What should financial regulators do about systemic risk? Ideally, many would like to describe, track, and aggregate the implications of nearly every significant financial contract around the world. Though daunting in scope, doing so would be technically quite feasible. The coordination necessary to make such a system work would be much more challenging than building it. Indeed, at smaller scales, professional risk managers already describe, track, and aggregate contract implications every day. Their data systems, however, are ad hoc and proprietary. Both the inputs and outputs of their risk calculations may be totally incomparable across different organizations-or even within the same institution. What's needed is a way to standardize the characterization of financial contracts.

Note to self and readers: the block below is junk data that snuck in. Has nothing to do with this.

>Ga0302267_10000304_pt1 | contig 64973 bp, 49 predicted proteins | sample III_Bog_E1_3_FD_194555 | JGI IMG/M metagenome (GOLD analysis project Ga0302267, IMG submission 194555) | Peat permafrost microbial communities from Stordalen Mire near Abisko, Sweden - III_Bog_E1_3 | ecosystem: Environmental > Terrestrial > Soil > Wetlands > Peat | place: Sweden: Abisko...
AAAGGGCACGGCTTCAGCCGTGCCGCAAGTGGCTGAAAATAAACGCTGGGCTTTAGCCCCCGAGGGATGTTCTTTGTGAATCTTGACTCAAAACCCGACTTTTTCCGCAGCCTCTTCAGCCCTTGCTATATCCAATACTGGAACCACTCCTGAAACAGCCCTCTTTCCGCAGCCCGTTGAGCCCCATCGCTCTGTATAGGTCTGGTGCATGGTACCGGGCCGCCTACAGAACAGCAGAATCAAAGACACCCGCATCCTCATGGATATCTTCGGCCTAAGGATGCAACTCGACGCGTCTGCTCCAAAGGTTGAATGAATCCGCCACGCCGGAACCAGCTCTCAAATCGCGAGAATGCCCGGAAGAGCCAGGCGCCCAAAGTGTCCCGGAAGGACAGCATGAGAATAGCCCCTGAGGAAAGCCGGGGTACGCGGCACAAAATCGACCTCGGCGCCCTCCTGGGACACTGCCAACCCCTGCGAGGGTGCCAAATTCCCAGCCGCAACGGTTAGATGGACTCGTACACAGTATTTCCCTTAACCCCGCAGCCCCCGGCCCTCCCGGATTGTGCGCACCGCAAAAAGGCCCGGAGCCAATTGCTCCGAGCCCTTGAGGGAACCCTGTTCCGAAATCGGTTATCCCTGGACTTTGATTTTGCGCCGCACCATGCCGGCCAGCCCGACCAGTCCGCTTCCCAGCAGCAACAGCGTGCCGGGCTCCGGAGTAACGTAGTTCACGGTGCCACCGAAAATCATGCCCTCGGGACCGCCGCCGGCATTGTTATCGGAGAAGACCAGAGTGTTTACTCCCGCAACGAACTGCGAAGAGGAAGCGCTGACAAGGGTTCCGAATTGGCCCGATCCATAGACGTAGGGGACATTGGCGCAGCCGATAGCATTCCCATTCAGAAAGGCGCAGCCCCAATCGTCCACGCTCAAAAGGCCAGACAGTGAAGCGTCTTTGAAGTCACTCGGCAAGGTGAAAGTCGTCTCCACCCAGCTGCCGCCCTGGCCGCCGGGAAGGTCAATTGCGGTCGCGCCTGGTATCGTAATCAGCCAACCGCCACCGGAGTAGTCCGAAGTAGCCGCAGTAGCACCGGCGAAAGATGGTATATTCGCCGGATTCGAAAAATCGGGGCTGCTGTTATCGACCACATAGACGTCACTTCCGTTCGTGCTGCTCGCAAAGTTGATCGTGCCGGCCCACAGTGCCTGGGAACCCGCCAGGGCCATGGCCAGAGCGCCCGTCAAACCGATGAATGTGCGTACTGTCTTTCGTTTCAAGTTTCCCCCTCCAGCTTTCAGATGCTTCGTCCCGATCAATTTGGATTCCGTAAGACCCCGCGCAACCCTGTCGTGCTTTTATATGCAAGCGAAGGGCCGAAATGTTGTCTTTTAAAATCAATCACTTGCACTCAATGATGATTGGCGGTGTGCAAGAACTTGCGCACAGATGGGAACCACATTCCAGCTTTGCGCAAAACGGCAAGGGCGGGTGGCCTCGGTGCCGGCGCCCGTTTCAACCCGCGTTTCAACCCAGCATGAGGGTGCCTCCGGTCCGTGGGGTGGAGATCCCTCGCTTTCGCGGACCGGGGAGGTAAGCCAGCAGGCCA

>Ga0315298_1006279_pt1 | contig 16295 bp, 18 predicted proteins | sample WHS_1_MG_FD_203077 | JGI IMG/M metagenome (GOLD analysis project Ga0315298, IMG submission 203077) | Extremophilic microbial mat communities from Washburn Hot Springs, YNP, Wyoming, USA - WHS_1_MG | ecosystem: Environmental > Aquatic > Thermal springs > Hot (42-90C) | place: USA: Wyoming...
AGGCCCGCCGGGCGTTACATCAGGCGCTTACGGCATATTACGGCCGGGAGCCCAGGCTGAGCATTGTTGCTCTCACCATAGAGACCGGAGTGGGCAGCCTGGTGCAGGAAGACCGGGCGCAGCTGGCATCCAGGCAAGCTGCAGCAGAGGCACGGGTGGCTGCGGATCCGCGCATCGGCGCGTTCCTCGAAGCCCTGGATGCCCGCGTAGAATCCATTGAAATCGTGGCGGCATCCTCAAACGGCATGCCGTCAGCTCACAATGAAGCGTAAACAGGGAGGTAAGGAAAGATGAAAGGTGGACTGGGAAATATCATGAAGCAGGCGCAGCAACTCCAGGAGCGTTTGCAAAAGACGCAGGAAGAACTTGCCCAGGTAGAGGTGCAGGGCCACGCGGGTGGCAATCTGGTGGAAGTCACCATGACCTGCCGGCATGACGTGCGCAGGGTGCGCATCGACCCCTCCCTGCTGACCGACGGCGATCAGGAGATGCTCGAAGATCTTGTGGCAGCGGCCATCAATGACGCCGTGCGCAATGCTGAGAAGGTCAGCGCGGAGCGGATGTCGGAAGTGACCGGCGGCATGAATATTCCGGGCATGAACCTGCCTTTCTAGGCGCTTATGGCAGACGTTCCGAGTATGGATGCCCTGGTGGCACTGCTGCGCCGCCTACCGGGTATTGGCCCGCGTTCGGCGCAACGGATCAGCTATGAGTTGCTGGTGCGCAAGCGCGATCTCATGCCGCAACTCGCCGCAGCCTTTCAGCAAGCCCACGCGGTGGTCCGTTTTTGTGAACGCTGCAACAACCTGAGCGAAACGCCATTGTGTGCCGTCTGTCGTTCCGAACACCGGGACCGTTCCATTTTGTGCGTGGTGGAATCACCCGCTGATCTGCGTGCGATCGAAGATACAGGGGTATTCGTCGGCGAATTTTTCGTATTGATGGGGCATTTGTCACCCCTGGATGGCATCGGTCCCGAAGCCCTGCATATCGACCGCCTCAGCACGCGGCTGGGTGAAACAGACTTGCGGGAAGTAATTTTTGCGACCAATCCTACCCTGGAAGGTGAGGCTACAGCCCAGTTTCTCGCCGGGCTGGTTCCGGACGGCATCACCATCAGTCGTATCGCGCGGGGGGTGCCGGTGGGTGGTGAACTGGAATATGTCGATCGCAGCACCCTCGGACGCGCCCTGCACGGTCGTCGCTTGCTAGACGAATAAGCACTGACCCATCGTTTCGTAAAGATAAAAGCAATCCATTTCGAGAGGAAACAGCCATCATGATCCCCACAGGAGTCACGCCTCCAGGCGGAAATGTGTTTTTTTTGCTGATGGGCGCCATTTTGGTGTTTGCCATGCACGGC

An international team led by the Stevens Institute of Technology is already working on the open-source software needed. They claim that the cash flow implications of nearly any financial agreement can be accurately approximated using just 30 standardized "contract types." Like Lego blocks, these can fit together to model quite complicated and comprehensive structures. Their widespread use would give both regulators and financial institutions the ability to "put all the pieces together" and model financial risk in ways that are impossible now.
This grant provides funds to support the development and deployment of a pilot open-source "contract typing" software system with the ability to accurately model the cash flow implications of a wide range of financial contracts. Funds will support software development, testing, refinement, infrastructure, and outreach in an attempt to demonstrate the feasibility of such a software system.